My name is Christina and I am against abortion

I first came across with Youth Defence on my second day in Ireland. It was the day after St. Patrick´s Day. I came to live in Dublin as an Au pair with a family very similar to me. I saw the stall they usually display on O'Connell Street and some girl (Karen) gave me a leaflet about abortion and asked me if I wanted to sign a petition against abortion coming to Ireland. I wasn’t sure if I could because I was foreign but as I knew the family was pro-life, so I dared to sign it anyway.

I told Karen that I was from Spain and then she introduced me to another Spanish girl, that was studying in Ireland too and was volunteering with them. This Spanish girl told me that wasn't interested in having any Spanish friends because she wanted to improve her English, but she said that I was very welcome to join Youth Defence. After a while, we became best friends and her English wasn’t that bad at the end! I got involved in Youth Defence without even noticing. For me was something very interesting to do.

It was doing something good, meeting Irish people in a different way, so I went to my first street session. I wasn't completely pro life. I still had serious doubts about the cases in where a woman has been raped or in cases of foetal abnormalities; I agreed with what what I heard on TV. But I knew I would never have an abortion and I thought abortion on demand was wrong, so I joined them. My first impressions were bittersweet. I remember thinking to myself: “What am I doing there? It isn’t even my country! I 'm not fluent in English! Am I just doing it for making Irish friends?” Then I saw the boards they display on the street. In a few of them I saw very shocking pictures of aborted babies. The one that caught my attention the most was a little arm, not even the size of a euro coin, ripped off the baby’s body. It made me feel terrible.

I had doubts again. I hated those pictures. After few more street sessions, I felt a bit more confident. I read all the leaflets they gave, but as my English wasn’t great I only got bits and pieces of what I was reading. I decided not to look at the things that disgusted me more: the pictures. One day I thought very seriously about quitting. If I was so disgusted by those pictures why was I helping the people showing them? And right there my conscience struck me. What I was doing wasn't wrong. Abortion was wrong. Those pictures are terrible, not the people showing them! Ripping babies apart, killing beating hearts, was the reality of abortion. What was wrong was supporting it in any case. There were no “But" and "ifs” left in my thoughts. Of course, I kept thinking about the horrible situations in which those women have to go through. But I could not ignore anymore that those pictures showed mutilated babies. That wasn’t fair, even if they had abnormalities, or whatever pain the mother had suffered. Instead of killing them we should be giving those mothers help!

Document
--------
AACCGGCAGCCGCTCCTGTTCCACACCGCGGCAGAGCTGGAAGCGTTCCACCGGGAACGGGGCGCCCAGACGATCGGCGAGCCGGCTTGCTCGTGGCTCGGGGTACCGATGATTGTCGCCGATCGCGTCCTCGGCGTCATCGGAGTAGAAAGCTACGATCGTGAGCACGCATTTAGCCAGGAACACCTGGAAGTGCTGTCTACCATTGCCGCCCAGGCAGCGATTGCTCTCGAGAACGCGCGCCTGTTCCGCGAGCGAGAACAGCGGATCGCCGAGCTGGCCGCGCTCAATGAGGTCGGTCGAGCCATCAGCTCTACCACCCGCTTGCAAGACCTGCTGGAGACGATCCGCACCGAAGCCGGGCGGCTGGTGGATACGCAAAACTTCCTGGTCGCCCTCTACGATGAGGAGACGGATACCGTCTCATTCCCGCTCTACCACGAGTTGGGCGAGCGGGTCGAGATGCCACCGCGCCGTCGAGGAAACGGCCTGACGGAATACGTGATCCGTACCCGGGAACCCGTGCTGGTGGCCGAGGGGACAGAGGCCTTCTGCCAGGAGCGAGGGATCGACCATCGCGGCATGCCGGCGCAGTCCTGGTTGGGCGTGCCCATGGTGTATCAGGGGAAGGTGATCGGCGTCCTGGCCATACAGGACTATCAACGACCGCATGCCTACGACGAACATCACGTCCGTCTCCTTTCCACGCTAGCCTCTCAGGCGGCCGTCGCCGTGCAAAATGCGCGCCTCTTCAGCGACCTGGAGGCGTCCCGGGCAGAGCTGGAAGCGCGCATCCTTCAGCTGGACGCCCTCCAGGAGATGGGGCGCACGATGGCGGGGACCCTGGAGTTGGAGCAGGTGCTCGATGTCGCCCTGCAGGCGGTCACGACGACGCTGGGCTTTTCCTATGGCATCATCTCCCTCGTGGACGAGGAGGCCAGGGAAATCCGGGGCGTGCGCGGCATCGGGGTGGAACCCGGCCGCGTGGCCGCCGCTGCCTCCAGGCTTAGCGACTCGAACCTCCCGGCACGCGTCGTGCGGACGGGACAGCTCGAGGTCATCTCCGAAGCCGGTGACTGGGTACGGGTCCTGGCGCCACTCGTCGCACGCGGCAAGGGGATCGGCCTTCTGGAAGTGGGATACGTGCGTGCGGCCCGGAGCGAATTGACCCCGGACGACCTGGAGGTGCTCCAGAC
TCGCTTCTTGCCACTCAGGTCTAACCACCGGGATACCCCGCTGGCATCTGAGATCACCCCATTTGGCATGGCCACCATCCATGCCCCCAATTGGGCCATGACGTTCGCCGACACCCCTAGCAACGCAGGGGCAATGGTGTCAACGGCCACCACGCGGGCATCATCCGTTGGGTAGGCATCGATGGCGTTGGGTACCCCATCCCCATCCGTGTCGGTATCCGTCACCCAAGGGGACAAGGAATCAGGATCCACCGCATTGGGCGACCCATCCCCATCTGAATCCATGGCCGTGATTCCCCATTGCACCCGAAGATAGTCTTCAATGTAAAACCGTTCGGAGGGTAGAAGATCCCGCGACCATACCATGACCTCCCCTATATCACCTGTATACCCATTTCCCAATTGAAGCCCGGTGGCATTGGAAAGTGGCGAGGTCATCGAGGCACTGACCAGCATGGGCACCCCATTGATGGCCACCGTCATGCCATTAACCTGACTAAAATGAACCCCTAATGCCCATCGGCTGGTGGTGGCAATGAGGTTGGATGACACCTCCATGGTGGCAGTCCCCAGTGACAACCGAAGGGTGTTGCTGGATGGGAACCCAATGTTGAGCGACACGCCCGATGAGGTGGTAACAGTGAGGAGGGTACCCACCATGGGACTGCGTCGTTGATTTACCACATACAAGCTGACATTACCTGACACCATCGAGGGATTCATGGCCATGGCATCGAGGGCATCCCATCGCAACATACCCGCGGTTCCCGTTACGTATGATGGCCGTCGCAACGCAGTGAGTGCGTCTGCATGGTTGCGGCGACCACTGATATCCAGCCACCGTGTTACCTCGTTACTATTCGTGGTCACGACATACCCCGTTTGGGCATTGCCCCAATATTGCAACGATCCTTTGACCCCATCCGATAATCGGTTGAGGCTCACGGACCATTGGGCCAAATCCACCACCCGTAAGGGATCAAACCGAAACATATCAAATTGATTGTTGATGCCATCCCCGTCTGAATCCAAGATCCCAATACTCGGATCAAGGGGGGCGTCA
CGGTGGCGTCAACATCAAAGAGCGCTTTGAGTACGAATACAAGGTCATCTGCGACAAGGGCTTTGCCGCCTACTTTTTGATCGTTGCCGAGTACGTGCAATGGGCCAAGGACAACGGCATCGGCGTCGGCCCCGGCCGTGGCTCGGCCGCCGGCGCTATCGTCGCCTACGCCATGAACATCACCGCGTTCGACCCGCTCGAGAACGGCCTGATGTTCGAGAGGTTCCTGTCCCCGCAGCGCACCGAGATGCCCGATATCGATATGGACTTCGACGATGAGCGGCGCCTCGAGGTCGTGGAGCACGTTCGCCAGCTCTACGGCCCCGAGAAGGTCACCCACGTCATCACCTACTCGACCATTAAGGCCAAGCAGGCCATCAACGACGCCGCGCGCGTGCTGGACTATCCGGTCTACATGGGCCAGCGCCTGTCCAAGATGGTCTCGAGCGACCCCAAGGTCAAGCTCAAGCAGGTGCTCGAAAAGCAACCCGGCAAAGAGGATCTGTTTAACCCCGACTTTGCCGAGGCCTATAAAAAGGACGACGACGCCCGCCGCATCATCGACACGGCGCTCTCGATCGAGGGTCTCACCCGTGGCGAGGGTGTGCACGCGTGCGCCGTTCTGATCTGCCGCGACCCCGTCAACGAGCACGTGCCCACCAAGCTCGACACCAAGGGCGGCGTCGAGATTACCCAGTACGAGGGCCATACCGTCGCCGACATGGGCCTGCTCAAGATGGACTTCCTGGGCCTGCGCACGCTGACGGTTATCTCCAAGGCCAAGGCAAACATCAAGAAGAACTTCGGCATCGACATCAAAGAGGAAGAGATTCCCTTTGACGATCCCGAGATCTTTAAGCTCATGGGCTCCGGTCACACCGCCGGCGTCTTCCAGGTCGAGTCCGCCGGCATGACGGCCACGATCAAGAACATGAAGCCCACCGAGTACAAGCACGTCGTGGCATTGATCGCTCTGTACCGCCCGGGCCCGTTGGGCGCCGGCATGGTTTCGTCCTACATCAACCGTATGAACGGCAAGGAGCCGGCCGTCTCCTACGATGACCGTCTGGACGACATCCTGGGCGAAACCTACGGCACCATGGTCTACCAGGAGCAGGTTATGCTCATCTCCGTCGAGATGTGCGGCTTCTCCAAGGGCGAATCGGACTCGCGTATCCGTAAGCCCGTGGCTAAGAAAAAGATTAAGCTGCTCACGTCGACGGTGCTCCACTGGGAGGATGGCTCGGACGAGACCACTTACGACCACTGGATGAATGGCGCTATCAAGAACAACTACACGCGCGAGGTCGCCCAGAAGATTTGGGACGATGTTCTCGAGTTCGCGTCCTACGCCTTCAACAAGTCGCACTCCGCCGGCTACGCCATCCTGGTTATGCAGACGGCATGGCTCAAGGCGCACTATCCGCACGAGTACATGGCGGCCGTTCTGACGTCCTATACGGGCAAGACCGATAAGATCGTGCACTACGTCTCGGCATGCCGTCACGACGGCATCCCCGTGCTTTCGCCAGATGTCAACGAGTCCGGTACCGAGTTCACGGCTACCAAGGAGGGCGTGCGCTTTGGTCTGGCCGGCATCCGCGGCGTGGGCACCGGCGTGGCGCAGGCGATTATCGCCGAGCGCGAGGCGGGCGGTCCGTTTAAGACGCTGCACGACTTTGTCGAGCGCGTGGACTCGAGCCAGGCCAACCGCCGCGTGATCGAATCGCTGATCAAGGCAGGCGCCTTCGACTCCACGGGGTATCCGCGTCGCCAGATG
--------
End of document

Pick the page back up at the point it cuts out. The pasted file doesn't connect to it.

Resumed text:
After that turning-point, I read a lot more about those cases, and I found loads of information in other leaflets that Youth Defence were giving on the streets. At the beginning, I was too embarrassed to ask anyone else in Youth Defence, but every time I asked a question, instead of impatience or shrugging me off I had amazing discussions. After all, they are young people just like me, living the same situations and coming across all these questions themselves. Today, four years later, I come back every time I can to Ireland, to help Youth Defence the best way I can. I spend as many Saturday mornings as I can in O'Connell Street doing the street sessions handing out leaflets and, why not? Having chats with people that have the same doubts that I had.

This year I was on my first Roadshow and I have to say it is tough to be out there trying to defend the most vulnerable creature on Earth because all the hate the media spread about us (pro-life people). We get insulted, yelled at, and I’ve been told to “go back to my country” about 5 times during the roadshow (Never, after all the years coming to Ireland an Irish person was that rude to me). But when I look at those pictures on the boards now, I repeat to myself, that it’s all for them. For those babies killed without hesitation, for those mothers who are told that abortion is the only option. So when people yell at me and get disgusted by those pictures now, it brings me memories. I totally see how they feel! But that is abortion.

We cannot turn the blind eye to it. If it sticks in our brain when we see a picture of a mutilated baby, it is because IT IS WRONG. Because ABORTION IS WRONG.

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